Editors' ChoiceCancer

An Inferiority Complex for Chemo

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Science Translational Medicine  24 Jul 2013:
Vol. 5, Issue 195, pp. 195ec121
DOI: 10.1126/scitranslmed.3006983

Acute promyelocytic leukemia (APL) is a subtype of acute myeloid leukemia that is driven by an oncogenic fusion between promyelocytic leukemia protein (PML) and the retinoic acid receptor alpha (RARA). The standard of care for newly diagnosed APL includes a combination of DNA-damaging chemotherapy and the RARA-targeted compound all-trans retinoic acid (ATRA), which leads to remarkable cure rates exceeding 80%. The inclusion of chemotherapy, however, causes severe toxicities to the hematologic system, such as thrombocytopenia and neutropenia, and in some cases can lead to treatment cessation or death. Arsenic trioxide targets PML and may be an alternative to chemotherapy, without the toxic side effects. To refine the treatment for APL in a way that maximizes target specificity and reduces toxic side effects, Lo-Coco and colleagues conducted a phase 3, multicenter trial to compare the efficacy and toxicity of ATRA treatment in combination with either chemotherapy or arsenic trioxide.

Patients with PML-RARA–positive, low-to-intermediate risk APL were randomly assigned to receive ATRA with either arsenic trioxide or chemotherapy, and then monitored for 2 years for evidence of disease and toxic side effects. Strikingly, the 2-year disease-free survival rates were 97% for ATRA-arsenic trioxide and 90% for ATRA-chemotherapy, demonstrating that a drug combination that does not include chemotherapy is as effective as, and possibly superior to, one that does. Although patients receiving ATRA-arsenic trioxide had an increased level of manageable hepatic toxicity, they also experienced considerably less of the dangerous hematologic toxicities endured by patients receiving ATRA-chemotherapy. Future studies are still necessary to test whether high-risk APL patients will also benefit from this new combination.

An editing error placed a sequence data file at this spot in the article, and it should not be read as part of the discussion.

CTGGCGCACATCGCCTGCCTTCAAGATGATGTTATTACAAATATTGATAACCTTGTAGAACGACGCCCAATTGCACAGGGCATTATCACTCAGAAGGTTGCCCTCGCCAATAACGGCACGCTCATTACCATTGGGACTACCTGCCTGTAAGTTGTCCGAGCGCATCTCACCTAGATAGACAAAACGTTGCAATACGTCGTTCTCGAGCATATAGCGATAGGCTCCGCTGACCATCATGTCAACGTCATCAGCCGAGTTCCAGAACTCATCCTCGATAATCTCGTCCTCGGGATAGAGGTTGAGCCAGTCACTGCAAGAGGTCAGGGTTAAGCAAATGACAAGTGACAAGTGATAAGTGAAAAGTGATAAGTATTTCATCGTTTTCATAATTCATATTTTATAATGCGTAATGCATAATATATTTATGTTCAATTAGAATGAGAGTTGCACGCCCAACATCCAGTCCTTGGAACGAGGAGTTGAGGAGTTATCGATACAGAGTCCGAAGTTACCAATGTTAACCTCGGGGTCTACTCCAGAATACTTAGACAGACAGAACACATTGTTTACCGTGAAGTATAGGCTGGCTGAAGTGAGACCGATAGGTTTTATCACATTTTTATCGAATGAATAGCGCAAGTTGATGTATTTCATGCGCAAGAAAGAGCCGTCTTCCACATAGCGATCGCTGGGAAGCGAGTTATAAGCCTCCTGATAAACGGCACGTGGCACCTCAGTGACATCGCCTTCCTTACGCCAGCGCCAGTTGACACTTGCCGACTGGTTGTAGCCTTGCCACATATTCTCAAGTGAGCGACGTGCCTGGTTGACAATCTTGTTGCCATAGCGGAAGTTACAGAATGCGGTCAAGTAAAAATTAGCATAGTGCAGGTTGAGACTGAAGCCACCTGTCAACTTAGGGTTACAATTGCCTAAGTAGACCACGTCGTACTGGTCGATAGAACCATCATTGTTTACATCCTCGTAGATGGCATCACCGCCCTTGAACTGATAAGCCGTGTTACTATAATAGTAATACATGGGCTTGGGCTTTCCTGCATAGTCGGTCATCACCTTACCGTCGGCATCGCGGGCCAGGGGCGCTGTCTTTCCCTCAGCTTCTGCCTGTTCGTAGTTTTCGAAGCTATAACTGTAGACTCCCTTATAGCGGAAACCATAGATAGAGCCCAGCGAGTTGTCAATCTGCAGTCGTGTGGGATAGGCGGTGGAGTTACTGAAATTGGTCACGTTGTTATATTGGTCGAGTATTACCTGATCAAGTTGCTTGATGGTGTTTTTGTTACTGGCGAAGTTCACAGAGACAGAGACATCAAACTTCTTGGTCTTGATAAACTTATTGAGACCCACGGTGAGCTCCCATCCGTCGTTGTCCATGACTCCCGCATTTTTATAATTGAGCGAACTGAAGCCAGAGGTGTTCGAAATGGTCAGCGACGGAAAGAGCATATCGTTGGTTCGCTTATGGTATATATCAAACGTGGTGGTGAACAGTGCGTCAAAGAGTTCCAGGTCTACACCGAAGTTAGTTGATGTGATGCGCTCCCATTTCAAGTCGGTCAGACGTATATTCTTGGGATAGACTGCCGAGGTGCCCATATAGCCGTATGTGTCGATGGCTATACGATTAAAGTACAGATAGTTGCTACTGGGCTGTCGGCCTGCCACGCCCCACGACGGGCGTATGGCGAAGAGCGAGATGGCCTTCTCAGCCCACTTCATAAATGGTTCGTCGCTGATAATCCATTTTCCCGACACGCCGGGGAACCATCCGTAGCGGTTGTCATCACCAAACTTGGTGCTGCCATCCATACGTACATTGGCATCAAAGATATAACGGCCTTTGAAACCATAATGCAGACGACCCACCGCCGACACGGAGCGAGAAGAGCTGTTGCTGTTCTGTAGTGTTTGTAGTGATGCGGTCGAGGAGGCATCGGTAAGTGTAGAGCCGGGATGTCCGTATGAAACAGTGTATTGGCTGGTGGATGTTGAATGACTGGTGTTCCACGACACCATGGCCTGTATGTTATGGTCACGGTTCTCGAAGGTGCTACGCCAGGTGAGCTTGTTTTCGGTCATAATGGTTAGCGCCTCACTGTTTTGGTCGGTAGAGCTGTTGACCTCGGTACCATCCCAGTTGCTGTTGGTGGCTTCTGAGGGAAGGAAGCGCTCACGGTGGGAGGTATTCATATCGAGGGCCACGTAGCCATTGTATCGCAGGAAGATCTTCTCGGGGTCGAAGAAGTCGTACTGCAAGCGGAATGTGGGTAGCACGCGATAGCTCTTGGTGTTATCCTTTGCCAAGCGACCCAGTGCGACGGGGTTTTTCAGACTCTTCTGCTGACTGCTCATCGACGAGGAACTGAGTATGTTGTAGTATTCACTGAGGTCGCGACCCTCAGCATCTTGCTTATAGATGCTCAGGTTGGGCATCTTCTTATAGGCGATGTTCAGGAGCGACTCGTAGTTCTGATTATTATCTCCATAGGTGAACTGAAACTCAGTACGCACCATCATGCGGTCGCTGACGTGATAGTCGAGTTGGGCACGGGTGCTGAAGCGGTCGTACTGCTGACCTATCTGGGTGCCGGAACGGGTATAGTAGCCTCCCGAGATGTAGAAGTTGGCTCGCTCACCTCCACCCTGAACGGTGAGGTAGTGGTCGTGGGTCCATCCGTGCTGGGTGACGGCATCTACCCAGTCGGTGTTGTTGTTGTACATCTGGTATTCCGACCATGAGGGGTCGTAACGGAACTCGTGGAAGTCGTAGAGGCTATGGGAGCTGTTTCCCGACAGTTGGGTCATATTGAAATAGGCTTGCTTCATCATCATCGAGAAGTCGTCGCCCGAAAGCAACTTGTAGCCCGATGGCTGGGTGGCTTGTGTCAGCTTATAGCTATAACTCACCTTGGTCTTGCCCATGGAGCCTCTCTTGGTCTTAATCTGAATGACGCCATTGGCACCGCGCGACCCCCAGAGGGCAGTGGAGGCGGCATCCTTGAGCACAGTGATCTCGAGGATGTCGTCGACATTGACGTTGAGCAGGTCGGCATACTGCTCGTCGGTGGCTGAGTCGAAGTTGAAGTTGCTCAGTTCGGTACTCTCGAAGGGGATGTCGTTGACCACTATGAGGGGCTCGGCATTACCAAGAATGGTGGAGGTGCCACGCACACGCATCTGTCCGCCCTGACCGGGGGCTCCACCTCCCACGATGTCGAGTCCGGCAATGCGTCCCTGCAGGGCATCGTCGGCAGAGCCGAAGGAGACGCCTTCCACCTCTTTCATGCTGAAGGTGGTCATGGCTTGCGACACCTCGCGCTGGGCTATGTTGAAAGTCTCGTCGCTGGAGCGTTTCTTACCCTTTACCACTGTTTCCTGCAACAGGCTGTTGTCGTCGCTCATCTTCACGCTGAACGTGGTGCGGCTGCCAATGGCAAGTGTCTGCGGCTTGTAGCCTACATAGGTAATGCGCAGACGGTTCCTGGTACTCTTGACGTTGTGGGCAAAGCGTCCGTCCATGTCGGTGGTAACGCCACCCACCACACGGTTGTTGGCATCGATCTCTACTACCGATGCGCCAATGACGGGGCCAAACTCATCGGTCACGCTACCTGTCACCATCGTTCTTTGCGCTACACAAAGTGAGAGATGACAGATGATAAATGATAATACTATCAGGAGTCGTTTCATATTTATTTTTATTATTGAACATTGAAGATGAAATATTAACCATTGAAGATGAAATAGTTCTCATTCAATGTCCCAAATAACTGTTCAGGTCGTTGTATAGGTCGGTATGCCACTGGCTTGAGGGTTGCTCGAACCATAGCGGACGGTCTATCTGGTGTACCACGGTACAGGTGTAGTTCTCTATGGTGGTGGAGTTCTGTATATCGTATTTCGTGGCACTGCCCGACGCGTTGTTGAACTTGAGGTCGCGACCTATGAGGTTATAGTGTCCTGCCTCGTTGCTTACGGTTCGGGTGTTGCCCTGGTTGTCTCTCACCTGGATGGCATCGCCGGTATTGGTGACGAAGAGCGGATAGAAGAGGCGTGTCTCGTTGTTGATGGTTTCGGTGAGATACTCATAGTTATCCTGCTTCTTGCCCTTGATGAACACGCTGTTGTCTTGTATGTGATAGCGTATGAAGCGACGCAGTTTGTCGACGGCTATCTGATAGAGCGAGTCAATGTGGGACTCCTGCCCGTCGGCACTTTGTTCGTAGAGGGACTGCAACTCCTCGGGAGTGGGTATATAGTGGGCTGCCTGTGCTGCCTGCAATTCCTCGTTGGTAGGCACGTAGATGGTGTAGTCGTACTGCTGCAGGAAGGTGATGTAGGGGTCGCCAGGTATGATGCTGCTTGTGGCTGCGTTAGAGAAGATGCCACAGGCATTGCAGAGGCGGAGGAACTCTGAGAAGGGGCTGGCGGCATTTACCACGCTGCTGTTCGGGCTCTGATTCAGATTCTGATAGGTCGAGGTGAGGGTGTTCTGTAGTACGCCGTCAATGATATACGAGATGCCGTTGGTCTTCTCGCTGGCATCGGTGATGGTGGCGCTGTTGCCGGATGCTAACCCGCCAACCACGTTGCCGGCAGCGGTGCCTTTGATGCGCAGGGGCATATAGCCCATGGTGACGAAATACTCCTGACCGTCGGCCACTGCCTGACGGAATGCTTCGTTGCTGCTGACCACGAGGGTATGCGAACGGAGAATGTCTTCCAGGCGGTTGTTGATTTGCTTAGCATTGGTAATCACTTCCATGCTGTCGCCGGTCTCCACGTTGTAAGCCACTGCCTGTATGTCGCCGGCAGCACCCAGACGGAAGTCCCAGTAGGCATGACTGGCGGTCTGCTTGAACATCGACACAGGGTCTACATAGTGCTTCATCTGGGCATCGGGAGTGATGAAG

This trial represents one of the first examples of a curative cancer regimen that eliminates the need for chemotherapy by exploiting a synergy between two drugs that target separate regions of the same oncoprotein. If results of the long-term follow-up are promising, APL patients may skip chemotherapy altogether but still have a cure and a better quality of life.

F. Lo-Coco et al., Retinoic acid and arsenic trioxide for acute promyelocytic leukemia. N. Engl. J. Med. 369, 111–121 (2013). [Abstract]

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